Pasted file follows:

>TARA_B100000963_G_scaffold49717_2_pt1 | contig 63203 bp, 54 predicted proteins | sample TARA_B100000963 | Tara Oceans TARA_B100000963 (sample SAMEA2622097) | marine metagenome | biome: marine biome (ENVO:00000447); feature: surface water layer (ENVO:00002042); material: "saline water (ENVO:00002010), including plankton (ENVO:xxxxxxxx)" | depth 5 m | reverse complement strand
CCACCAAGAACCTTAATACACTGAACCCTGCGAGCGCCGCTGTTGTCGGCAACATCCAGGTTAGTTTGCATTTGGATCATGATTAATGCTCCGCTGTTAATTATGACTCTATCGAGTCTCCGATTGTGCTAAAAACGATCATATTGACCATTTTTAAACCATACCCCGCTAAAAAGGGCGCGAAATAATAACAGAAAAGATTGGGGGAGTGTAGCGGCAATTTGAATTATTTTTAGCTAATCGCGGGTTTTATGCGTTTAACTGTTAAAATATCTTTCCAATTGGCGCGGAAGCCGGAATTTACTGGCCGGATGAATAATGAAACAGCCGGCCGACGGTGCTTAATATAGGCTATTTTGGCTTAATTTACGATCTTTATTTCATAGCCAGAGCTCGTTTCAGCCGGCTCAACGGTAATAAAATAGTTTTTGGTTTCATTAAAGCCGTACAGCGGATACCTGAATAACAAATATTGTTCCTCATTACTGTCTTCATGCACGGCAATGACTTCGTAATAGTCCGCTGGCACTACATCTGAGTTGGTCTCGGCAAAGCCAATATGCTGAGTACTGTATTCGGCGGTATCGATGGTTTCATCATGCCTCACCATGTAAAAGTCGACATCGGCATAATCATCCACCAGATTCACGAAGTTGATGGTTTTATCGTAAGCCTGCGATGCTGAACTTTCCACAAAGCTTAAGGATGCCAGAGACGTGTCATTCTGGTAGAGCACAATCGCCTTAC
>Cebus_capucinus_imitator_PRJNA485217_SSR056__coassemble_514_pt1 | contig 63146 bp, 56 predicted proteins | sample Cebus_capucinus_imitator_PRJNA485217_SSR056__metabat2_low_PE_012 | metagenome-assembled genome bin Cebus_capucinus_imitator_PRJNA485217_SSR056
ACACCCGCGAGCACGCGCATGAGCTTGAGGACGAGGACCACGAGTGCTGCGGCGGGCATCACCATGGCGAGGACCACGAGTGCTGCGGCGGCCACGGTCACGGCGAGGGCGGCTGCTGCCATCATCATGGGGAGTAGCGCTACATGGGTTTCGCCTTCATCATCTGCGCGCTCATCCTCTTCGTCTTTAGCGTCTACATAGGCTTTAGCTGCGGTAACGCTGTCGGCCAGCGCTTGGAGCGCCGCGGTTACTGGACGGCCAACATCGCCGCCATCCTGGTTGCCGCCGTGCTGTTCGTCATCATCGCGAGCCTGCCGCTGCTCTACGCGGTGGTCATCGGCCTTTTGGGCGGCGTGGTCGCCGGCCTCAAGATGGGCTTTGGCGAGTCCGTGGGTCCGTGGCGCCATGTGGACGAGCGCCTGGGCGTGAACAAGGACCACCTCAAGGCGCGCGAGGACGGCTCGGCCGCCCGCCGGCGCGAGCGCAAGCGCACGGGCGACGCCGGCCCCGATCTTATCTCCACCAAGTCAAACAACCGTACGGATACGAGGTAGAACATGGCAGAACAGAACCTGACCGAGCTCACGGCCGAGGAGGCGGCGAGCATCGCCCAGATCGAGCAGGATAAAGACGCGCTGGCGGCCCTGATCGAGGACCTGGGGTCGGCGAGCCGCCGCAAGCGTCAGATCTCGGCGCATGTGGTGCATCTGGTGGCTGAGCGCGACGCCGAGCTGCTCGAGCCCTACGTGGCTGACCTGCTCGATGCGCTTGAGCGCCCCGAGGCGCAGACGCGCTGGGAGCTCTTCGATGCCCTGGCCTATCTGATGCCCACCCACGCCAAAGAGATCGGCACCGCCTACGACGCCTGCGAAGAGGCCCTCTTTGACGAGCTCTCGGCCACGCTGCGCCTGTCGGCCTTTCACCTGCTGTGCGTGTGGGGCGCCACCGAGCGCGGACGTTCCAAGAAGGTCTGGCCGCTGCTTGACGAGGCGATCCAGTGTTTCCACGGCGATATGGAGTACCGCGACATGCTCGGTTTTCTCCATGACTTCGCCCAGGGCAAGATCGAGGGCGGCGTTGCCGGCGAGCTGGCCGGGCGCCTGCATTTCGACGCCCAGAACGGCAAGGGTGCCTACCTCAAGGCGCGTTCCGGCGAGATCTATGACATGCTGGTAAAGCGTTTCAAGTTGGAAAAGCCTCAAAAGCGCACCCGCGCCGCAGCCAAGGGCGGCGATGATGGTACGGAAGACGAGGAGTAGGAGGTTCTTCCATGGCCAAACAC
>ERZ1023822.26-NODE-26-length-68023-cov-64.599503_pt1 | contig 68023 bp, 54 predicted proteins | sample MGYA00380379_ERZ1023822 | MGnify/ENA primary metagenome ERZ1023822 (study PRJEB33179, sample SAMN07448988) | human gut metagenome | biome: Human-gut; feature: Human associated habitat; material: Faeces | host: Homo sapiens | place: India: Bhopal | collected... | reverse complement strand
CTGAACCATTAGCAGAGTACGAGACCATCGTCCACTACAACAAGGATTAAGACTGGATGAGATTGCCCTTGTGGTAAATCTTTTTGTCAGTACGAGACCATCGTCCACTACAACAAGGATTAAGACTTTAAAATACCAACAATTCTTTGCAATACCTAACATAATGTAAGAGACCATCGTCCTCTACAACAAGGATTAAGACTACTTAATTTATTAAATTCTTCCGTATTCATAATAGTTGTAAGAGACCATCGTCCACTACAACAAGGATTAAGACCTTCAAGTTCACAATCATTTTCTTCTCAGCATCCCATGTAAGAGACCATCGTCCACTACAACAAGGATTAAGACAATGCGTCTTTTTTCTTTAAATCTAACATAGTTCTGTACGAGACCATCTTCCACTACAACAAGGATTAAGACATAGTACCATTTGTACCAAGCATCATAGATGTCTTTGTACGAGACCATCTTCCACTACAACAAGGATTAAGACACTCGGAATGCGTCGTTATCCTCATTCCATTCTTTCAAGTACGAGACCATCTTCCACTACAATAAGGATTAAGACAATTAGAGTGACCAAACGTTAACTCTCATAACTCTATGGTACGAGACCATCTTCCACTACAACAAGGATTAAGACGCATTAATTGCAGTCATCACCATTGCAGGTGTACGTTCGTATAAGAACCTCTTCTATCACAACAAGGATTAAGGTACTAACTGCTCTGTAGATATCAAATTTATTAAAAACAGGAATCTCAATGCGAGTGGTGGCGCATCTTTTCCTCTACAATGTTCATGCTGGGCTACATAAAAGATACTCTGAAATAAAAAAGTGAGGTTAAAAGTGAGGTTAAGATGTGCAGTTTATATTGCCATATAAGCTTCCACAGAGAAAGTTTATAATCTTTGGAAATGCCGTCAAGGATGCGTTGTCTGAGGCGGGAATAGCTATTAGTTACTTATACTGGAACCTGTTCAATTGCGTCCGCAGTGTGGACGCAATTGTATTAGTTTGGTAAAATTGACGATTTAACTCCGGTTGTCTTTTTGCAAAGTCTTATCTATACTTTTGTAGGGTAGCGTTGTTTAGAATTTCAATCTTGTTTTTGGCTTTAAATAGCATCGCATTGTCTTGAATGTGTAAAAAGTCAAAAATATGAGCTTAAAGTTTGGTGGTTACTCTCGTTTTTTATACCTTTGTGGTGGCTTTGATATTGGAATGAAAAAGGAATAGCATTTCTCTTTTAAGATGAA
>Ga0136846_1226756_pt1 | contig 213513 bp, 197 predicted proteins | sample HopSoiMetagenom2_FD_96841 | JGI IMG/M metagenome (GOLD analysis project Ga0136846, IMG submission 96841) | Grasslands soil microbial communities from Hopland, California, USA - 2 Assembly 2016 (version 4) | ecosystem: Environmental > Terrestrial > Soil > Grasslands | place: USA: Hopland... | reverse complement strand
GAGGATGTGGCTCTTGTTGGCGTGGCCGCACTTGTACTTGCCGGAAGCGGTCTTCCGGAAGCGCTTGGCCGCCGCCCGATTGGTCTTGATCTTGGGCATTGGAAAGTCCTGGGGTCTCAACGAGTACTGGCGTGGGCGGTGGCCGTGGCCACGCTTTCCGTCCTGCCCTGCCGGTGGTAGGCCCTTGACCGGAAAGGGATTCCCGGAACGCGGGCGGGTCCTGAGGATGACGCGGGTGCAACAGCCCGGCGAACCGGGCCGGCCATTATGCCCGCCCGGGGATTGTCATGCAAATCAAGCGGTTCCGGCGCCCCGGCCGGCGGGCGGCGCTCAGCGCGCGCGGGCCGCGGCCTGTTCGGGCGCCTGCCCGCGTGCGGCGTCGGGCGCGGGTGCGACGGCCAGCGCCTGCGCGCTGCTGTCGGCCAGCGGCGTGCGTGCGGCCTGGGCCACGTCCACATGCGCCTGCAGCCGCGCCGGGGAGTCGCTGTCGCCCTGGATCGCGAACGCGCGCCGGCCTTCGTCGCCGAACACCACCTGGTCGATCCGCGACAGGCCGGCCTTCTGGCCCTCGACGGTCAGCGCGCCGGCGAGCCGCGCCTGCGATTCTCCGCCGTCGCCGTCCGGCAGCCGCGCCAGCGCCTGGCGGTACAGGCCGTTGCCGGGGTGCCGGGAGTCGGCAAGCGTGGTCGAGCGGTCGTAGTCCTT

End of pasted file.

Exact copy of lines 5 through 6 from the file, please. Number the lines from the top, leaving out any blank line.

>ERZ1023822.26-NODE-26-length-68023-cov-64.599503_pt1 | contig 68023 bp, 54 predicted proteins | sample MGYA00380379_ERZ1023822 | MGnify/ENA primary metagenome ERZ1023822 (study PRJEB33179, sample SAMN07448988) | human gut metagenome | biome: Human-gut; feature: Human associated habitat; material: Faeces | host: Homo sapiens | place: India: Bhopal | collected... | reverse complement strand
CTGAACCATTAGCAGAGTACGAGACCATCGTCCACTACAACAAGGATTAAGACTGGATGAGATTGCCCTTGTGGTAAATCTTTTTGTCAGTACGAGACCATCGTCCACTACAACAAGGATTAAGACTTTAAAATACCAACAATTCTTTGCAATACCTAACATAATGTAAGAGACCATCGTCCTCTACAACAAGGATTAAGACTACTTAATTTATTAAATTCTTCCGTATTCATAATAGTTGTAAGAGACCATCGTCCACTACAACAAGGATTAAGACCTTCAAGTTCACAATCATTTTCTTCTCAGCATCCCATGTAAGAGACCATCGTCCACTACAACAAGGATTAAGACAATGCGTCTTTTTTCTTTAAATCTAACATAGTTCTGTACGAGACCATCTTCCACTACAACAAGGATTAAGACATAGTACCATTTGTACCAAGCATCATAGATGTCTTTGTACGAGACCATCTTCCACTACAACAAGGATTAAGACACTCGGAATGCGTCGTTATCCTCATTCCATTCTTTCAAGTACGAGACCATCTTCCACTACAATAAGGATTAAGACAATTAGAGTGACCAAACGTTAACTCTCATAACTCTATGGTACGAGACCATCTTCCACTACAACAAGGATTAAGACGCATTAATTGCAGTCATCACCATTGCAGGTGTACGTTCGTATAAGAACCTCTTCTATCACAACAAGGATTAAGGTACTAACTGCTCTGTAGATATCAAATTTATTAAAAACAGGAATCTCAATGCGAGTGGTGGCGCATCTTTTCCTCTACAATGTTCATGCTGGGCTACATAAAAGATACTCTGAAATAAAAAAGTGAGGTTAAAAGTGAGGTTAAGATGTGCAGTTTATATTGCCATATAAGCTTCCACAGAGAAAGTTTATAATCTTTGGAAATGCCGTCAAGGATGCGTTGTCTGAGGCGGGAATAGCTATTAGTTACTTATACTGGAACCTGTTCAATTGCGTCCGCAGTGTGGACGCAATTGTATTAGTTTGGTAAAATTGACGATTTAACTCCGGTTGTCTTTTTGCAAAGTCTTATCTATACTTTTGTAGGGTAGCGTTGTTTAGAATTTCAATCTTGTTTTTGGCTTTAAATAGCATCGCATTGTCTTGAATGTGTAAAAAGTCAAAAATATGAGCTTAAAGTTTGGTGGTTACTCTCGTTTTTTATACCTTTGTGGTGGCTTTGATATTGGAATGAAAAAGGAATAGCATTTCTCTTTTAAGATGAA